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Legendre

Designing an Ore Mining Game

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Legendre    985

I love games like Terraria and Motherload, where players have to dig down and find more and more advance ores. The goal in both games is to dig all the way down, get the best items using the best ores, and beat an end boss.

 

I was wondering if you guys have any ideas or have seen a spin on this? Without making it into an open world sandbox like Minecraft.

 

In particular, as a small indie developer, how could I create more gameplay without having to add new content like what the developers of Terraria are doing?

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jbadams    25712


as a small indie developer, how could I create more gameplay without having to add new content

There are two main possible solutions to that: procedurally generated content, or player-created content.  Note that these aren't mutually exclusive and you could potentially make use of both.

 

Procedural generation allows you to provide more game-play by providing a varied experience.  It can't provide entirely new game-play systems, but it can provide different experiences by combining the existing options in new and potentially unexpected ways.  It can be tricky to tune your procedural generation to produce good results; you want things to be varied enough to provide different and interesting experiences, but you don't want them to be so varied as to provide a completely alien experience and completely trash the player's mental model of how to play the game, and you certainly don't (usually) want to produce situations that are unwinnable or completely unplayable.

 

Daniel Cook discusses the use of procedural content in his post "Content is Bad". 

 

 

Player-created content can be great if you can attract a community of creative players, but has the obvious problems of curating that content: how do you make sure the best content is discovered and used, and ensure that the worst content is hidden away.  You also have to be sure that it can't be exploited by trolls, or even worse you don't want to accidentally provide a security vulnerability.  Once again I have a link from Daniel Cook discussing user content.

 

 

I think the "Daily Challenge" in Spelunky is a very clever design that you could easily apply to a game like you're describing, assuming you have a reliable procedural level layout to exploit.  If you can come up with a large number of power-up items and/or additional abilities you could also consider gradually unlocking items and bad-guys that provide a different game-play experience as is brilliantly demonstrated by The Binding of Isaac (see the amazingly long lists of items and enemies that are gradually unlocked to keep things fresh).

 

 

Hope some of that helps! :)

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Legendre    985

There are two main possible solutions to that: procedurally generated content, or player-created content.  Note that these aren't mutually exclusive and you could potentially make use of both.
 
Hope some of that helps! smile.png


Very helpful post! +1

While I already have procedurally generated content, I have completely forgotten about player-created content.

That is definitely a direction I want to go for more content.

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valrus    2238

SteamWorld Dig is another along the lines of Mines of Mars.  I found it quite satisfying just to dig dig dig, without any further concerns like what I was going to make out of it.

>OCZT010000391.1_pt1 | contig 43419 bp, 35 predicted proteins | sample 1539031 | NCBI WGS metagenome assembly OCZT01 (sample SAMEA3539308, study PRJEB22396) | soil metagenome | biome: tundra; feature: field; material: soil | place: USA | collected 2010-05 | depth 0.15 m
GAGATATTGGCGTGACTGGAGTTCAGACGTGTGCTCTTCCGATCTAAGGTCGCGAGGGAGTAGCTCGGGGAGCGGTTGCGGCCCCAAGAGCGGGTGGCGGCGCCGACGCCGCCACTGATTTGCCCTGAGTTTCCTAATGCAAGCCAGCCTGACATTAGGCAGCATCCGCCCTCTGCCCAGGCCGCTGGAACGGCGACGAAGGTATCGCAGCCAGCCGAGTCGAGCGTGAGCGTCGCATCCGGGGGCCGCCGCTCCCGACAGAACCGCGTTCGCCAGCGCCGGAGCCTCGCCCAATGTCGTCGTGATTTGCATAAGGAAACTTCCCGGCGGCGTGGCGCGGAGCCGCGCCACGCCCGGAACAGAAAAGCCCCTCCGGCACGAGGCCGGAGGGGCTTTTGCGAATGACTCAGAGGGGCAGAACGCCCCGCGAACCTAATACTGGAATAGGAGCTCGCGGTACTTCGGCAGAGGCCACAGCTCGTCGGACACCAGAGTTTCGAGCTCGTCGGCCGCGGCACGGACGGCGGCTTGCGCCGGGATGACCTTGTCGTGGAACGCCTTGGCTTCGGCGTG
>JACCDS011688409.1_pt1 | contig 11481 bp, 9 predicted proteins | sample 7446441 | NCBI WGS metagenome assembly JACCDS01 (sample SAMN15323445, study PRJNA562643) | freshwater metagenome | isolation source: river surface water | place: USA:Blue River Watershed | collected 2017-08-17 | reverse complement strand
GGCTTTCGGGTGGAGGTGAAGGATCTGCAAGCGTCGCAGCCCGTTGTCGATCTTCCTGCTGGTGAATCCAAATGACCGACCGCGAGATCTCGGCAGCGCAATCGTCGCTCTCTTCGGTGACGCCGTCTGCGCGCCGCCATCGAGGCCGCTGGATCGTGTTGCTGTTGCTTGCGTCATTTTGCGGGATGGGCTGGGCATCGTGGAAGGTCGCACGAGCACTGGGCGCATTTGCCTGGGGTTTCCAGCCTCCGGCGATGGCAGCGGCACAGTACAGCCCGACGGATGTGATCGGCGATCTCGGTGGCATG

I can see what you mean about the interest of procedural content, though; if it's just a random sampling of ores it can feel a bit samey. 

 

I think it might be fun to make something halfway between one of these digging games and a card game.  Like ore tiles are treated a bit like cards, and maybe you can only send a load to the surface if it adds up to 21, or if you've mined one of each, or (like those "mahjong solitaire" games) you can only remove two tiles that match.  SUM10 by Kenta Cho is basically a mining game at heart :)

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Acharis    5979


The goal in both games is to dig all the way down
I think you misinterpret the goal... Sure, these game have digging, and it's an important part of it I would say, but they do not seem like games about digging...

 

It's more about constructing (Minecraft, Gnomoria, Dwarf Fortress, etc). It's about shaping the environment. Digging is not the fun part of these games, it's merely the means to get the resources to construct/craft cool things.

Digging is more like the grind part. Not the fun part.

 

Also, not that the last version (IIRC) of CastleStory (I know, not the best example since it has such pathgetic ratings) got the digging removed altogether and instead it got fixed "mines" where you send your workers and they magically reappear with ores.

 

 


While I already have procedurally generated content, I have completely forgotten about player-created content.
I don't see how you could put user created content in there, actually, these games are purely about "mechanics" so the "content" is almost nonexistant. Unless you meant open source and thet they code the game?

 

 

Overall, I would be very cautious, these games are probably the most time consuming to make (and the work on these never ends, Gnomoria was updated regularly years after release and Towns got bad reputation immediatelly after they announced they would stop updating it). As I observe it, it's a developer's hell :D

Of course some people like doing one game their whole life, I'm not saying, it has some nice aspects to it too  :)

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Thaumaturge    3831

 

I don't see how you could put user created content in there, actually, these games are purely about "mechanics" so the "content" is almost nonexistant. Unless you meant open source and thet they code the game?